Though these protests continued for some time, the designation of the monuments broke the legislative opposition to ANILCA. Some in Congress, and various oil and gas industry, and other development interest, continued to oppose passage of the bill, but in the wake of Carter's proclamations most opponents recognized the need to work toward passage of an acceptable bill, rather than no bill at all. However, in 1978, 75 seats in the House of Representatives had changed hands, producing a much more conservative body than the one that had supported Carter's use of the Antiquities Act. Proponents were forced to continue to work compromises, and the bill's passage was further delayed.

Final passage[edit]

In early November 1980, Jimmy Carter lost re-election to Ronald Reagan, and the Republican Party won a majority of seats in the Senate. Conservationists and other proponents of the legislation recognized that if they did not accept the compromise then on the table, they would be forced to begin again in the next Congress with decidedly less support. The bill was passed in late November, and signed into law by President Carter in December.[8]

Selected Provisions Of ANILCA[edit]

  • Lands claimed by Alaska Natives under ANCSA are officially recognized.
  • Native land claims pending as of December 18, 1971 are officially approved.
  • Existing timber contracts are to be filled with timber from other national forest lands.
  • If private land is surrounded by conservation system units "adequate and feasible" access must be guaranteed.

Ramifications[edit]

Mike Gravel, meanwhile, took considerable blame in Alaska for forcing Carter's hand with the Antiquities Act. Though Carter was hardly held blameless for the creation of the new national monuments, Gravel was taken to task for the unpopular decision as well and was denied his party's nomination for his Senate seat in the 1980 election.[citation needed]

With the passage of time, however, and now, several decades later, support for the vision of ANILCA has increased, even among former detractors in Alaska -- as the spectacular parks, monuments, refuges and other areas set aside by the 1980 legislation have become a significant boon to Alaska tourism and the State's economy.[citation needed]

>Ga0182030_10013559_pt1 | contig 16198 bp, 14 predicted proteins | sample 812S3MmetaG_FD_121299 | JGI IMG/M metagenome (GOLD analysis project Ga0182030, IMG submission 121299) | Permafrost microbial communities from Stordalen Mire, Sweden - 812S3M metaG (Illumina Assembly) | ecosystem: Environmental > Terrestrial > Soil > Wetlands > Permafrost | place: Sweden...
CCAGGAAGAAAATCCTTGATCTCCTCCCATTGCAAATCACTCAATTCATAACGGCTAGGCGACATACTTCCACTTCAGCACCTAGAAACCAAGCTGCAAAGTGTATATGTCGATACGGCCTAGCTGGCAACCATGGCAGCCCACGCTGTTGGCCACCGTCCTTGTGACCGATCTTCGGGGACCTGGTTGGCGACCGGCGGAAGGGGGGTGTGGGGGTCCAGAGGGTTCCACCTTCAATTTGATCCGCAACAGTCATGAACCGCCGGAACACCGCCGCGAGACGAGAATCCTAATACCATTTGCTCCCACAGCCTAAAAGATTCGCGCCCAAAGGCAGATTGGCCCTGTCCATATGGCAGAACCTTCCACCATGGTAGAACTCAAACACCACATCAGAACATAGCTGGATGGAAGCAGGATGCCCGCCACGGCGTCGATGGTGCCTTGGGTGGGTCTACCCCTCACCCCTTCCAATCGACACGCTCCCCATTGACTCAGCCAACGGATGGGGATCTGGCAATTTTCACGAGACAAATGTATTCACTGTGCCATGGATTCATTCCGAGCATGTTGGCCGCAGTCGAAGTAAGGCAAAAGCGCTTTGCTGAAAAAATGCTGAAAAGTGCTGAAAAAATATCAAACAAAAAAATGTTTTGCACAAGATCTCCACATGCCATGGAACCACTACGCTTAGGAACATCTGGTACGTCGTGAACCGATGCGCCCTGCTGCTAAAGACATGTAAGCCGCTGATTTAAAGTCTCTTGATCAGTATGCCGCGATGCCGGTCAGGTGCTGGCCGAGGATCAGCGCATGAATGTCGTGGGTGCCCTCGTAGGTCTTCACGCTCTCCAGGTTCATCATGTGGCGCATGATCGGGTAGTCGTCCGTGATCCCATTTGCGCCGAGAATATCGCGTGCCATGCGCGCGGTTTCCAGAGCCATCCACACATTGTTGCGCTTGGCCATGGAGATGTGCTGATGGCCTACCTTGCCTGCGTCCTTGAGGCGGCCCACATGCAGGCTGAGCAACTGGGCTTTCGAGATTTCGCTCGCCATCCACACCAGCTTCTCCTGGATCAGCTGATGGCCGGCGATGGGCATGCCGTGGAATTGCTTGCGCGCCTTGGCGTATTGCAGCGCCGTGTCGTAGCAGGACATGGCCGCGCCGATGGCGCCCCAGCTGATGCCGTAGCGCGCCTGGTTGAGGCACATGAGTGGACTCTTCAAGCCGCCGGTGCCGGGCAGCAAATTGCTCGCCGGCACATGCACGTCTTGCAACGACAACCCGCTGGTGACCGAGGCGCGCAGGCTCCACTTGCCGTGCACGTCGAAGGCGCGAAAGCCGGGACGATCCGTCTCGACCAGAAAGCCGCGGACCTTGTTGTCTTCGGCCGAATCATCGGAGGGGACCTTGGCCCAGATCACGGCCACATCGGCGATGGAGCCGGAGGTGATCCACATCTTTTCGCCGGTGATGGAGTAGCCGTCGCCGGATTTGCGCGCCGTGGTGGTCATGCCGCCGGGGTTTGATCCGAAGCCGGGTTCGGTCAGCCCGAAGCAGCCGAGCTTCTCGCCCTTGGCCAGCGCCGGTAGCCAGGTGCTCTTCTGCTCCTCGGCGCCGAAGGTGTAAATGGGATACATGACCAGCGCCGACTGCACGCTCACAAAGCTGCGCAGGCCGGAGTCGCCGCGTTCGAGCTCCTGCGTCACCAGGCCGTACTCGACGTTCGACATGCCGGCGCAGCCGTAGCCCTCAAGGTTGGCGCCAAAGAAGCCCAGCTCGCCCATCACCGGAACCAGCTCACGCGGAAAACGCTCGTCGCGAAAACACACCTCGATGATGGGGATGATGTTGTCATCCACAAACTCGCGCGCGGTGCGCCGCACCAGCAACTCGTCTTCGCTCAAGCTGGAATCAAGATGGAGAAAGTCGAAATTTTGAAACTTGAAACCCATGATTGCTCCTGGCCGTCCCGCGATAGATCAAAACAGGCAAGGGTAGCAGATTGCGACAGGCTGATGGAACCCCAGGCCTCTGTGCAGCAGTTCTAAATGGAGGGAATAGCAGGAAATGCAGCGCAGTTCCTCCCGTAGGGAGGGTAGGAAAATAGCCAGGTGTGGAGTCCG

Impact On Alaska Natives[edit]

Under Title VIII, Subsistence Management And Use, Alaska Natives and other rural residents were granted hunting and fishing rights when fish and game are not under outside threat.[9] In addition the bill expedited the enactment of the 1971 Alaska Native Claims Settlement Act.

References[edit]

  1. ^ http://www.cr.nps.gov/history/online_books/williss/adhi4h.htm
  2. ^ http://www.cr.nps.gov/history/online_books/williss/adhi2.htm
  3. ^ http://www.cr.nps.gov/history/online_books/williss/adhi2c-2.htm
  4. ^ http://www.cr.nps.gov/history/online_books/williss/adhi2c-2.htm
  5. ^ http://www.cr.nps.gov/history/online_books/williss/adhi4g.htm
  6. ^ http://www.cr.nps.gov/history/online_books/williss/adhi4g.htm
  7. ^ http://www.cr.nps.gov/history/online_books/williss/adhi4g.htm
  8. ^ Turner, James Morton (2012). The Promise of Wilderness: American Environmental Politics since 1964. Seattle: University of Washington Press. pp. chapter 5. 
  9. ^ Steven McNabb - "Native Claims in Alaska: A twenty-year review", from Etudes/Inuit/Studies, Quebec, QC., 1992.

External links[edit]